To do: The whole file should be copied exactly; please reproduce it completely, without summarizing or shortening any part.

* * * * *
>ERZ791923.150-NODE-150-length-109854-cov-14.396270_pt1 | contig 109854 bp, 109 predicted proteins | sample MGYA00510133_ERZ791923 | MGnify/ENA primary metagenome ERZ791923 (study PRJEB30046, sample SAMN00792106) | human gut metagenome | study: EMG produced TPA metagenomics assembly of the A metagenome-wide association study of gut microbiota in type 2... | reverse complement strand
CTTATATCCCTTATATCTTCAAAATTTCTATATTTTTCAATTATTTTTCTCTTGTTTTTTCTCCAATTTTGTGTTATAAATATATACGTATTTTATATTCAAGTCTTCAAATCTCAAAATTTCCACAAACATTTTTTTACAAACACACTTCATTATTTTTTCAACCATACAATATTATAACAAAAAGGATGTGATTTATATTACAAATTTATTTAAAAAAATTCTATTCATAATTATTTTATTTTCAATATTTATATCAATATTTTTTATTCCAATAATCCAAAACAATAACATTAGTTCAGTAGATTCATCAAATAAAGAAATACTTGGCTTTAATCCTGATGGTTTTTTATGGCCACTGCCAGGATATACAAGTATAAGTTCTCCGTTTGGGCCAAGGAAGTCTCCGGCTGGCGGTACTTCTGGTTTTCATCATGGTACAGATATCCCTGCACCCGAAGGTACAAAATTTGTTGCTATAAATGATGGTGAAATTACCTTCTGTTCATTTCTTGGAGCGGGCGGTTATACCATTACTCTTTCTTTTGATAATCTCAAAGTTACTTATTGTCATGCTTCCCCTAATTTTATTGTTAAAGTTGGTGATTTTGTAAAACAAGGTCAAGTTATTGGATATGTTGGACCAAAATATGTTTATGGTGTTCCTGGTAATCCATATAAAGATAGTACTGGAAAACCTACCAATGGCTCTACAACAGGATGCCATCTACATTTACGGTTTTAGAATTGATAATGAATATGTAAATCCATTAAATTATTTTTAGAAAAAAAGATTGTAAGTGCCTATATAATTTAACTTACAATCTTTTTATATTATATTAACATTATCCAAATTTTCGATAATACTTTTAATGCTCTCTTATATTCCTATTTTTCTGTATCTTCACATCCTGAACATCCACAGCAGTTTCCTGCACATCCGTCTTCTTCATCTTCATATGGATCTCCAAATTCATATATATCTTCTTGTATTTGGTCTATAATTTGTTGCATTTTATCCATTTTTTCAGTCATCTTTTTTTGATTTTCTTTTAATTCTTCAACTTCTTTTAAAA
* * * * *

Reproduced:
>ERZ791923.150-NODE-150-length-109854-cov-14.396270_pt1 | contig 109854 bp, 109 predicted proteins | sample MGYA00510133_ERZ791923 | MGnify/ENA primary metagenome ERZ791923 (study PRJEB30046, sample SAMN00792106) | human gut metagenome | study: EMG produced TPA metagenomics assembly of the A metagenome-wide association study of gut microbiota in type 2... | reverse complement strand
CTTATATCCCTTATATCTTCAAAATTTCTATATTTTTCAATTATTTTTCTCTTGTTTTTTCTCCAATTTTGTGTTATAAATATATACGTATTTTATATTCAAGTCTTCAAATCTCAAAATTTCCACAAACATTTTTTTACAAACACACTTCATTATTTTTTCAACCATACAATATTATAACAAAAAGGATGTGATTTATATTACAAATTTATTTAAAAAAATTCTATTCATAATTATTTTATTTTCAATATTTATATCAATATTTTTTATTCCAATAATCCAAAACAATAACATTAGTTCAGTAGATTCATCAAATAAAGAAATACTTGGCTTTAATCCTGATGGTTTTTTATGGCCACTGCCAGGATATACAAGTATAAGTTCTCCGTTTGGGCCAAGGAAGTCTCCGGCTGGCGGTACTTCTGGTTTTCATCATGGTACAGATATCCCTGCACCCGAAGGTACAAAATTTGTTGCTATAAATGATGGTGAAATTACCTTCTGTTCATTTCTTGGAGCGGGCGGTTATACCATTACTCTTTCTTTTGATAATCTCAAAGTTACTTATTGTCATGCTTCCCCTAATTTTATTGTTAAAGTTGGTGATTTTGTAAAACAAGGTCAAGTTATTGGATATGTTGGACCAAAATATGTTTATGGTGTTCCTGGTAATCCATATAAAGATAGTACTGGAAAACCTACCAATGGCTCTACAACAGGATGCCATCTACATTTACGGTTTTAGAATTGATAATGAATATGTAAATCCATTAAATTATTTTTAGAAAAAAAGATTGTAAGTGCCTATATAATTTAACTTACAATCTTTTTATATTATATTAACATTATCCAAATTTTCGATAATACTTTTAATGCTCTCTTATATTCCTATTTTTCTGTATCTTCACATCCTGAACATCCACAGCAGTTTCCTGCACATCCGTCTTCTTCATCTTCATATGGATCTCCAAATTCATATATATCTTCTTGTATTTGGTCTATAATTTGTTGCATTTTATCCATTTTTTCAGTCATCTTTTTTTGATTTTCTTTTAATTCTTCAACTTCTTTTAAAA